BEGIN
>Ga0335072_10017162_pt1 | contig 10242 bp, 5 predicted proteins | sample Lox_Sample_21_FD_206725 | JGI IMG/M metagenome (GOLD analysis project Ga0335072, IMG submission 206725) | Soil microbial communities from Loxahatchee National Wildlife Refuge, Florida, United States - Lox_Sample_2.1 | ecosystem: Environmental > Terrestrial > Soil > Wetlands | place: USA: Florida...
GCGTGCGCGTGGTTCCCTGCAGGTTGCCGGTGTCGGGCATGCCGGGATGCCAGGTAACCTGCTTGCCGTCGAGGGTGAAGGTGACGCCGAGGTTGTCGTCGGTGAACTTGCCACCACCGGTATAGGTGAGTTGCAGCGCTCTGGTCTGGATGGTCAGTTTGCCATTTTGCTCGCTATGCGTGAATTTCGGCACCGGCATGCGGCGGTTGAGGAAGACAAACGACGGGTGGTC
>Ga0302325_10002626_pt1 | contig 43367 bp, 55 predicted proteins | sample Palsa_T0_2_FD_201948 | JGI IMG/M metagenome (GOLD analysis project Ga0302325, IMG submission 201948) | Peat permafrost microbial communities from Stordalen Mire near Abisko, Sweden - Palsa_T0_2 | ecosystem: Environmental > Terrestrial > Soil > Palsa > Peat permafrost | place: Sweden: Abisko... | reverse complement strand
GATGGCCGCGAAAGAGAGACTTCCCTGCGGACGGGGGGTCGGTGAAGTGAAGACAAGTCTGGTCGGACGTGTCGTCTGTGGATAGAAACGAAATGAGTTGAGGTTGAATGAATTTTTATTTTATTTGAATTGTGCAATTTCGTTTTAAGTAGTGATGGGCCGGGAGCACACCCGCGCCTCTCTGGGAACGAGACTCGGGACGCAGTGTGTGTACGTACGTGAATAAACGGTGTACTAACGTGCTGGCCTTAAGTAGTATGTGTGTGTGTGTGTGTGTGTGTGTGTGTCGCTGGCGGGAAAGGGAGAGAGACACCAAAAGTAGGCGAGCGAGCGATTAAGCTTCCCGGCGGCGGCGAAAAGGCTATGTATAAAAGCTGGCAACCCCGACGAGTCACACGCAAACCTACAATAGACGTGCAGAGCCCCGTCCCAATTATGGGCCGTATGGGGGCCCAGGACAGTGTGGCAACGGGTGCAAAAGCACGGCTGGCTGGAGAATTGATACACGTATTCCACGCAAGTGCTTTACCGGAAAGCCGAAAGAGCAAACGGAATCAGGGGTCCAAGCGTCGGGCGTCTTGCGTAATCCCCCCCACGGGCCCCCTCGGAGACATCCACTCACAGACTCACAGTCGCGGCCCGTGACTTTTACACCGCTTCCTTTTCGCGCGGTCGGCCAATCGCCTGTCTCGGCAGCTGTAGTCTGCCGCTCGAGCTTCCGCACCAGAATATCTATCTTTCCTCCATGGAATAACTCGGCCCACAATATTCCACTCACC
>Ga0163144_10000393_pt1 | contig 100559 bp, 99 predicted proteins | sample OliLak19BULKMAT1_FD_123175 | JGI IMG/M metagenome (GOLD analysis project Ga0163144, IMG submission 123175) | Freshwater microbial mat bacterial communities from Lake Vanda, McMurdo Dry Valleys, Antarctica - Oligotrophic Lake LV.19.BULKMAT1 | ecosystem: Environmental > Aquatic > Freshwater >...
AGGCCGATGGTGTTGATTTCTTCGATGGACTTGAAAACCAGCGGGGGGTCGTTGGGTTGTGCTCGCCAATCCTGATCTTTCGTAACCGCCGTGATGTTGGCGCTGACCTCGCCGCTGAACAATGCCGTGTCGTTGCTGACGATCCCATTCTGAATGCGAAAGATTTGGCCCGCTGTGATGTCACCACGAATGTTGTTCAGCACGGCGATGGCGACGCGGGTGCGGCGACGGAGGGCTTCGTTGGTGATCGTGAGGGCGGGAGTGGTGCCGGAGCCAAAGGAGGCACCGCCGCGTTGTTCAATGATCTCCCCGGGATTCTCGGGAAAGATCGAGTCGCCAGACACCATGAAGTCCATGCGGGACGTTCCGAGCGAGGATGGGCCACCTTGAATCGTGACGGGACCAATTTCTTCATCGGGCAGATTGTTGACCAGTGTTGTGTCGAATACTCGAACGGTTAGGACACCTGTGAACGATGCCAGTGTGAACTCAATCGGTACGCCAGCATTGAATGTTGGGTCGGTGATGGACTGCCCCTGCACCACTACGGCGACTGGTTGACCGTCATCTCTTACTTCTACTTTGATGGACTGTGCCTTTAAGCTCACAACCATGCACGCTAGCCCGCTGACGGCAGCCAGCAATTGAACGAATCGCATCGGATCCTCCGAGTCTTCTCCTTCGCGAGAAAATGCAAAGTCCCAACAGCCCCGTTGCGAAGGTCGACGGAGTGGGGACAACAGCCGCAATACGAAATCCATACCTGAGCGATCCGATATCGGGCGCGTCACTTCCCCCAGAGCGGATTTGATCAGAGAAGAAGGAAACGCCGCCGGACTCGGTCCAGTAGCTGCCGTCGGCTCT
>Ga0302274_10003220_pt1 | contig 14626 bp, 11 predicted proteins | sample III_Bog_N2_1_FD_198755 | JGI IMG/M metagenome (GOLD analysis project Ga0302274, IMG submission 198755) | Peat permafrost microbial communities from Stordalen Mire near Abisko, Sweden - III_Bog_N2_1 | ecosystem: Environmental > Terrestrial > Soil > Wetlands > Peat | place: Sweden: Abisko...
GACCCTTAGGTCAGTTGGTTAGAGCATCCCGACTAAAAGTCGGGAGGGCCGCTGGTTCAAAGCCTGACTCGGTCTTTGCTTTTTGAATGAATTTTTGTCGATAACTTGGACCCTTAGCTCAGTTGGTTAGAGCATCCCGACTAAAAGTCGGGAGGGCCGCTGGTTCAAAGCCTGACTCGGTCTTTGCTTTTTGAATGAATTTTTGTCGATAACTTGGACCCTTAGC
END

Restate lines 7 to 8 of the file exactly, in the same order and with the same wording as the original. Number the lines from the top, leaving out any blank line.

>Ga0302274_10003220_pt1 | contig 14626 bp, 11 predicted proteins | sample III_Bog_N2_1_FD_198755 | JGI IMG/M metagenome (GOLD analysis project Ga0302274, IMG submission 198755) | Peat permafrost microbial communities from Stordalen Mire near Abisko, Sweden - III_Bog_N2_1 | ecosystem: Environmental > Terrestrial > Soil > Wetlands > Peat | place: Sweden: Abisko...
GACCCTTAGGTCAGTTGGTTAGAGCATCCCGACTAAAAGTCGGGAGGGCCGCTGGTTCAAAGCCTGACTCGGTCTTTGCTTTTTGAATGAATTTTTGTCGATAACTTGGACCCTTAGCTCAGTTGGTTAGAGCATCCCGACTAAAAGTCGGGAGGGCCGCTGGTTCAAAGCCTGACTCGGTCTTTGCTTTTTGAATGAATTTTTGTCGATAACTTGGACCCTTAGC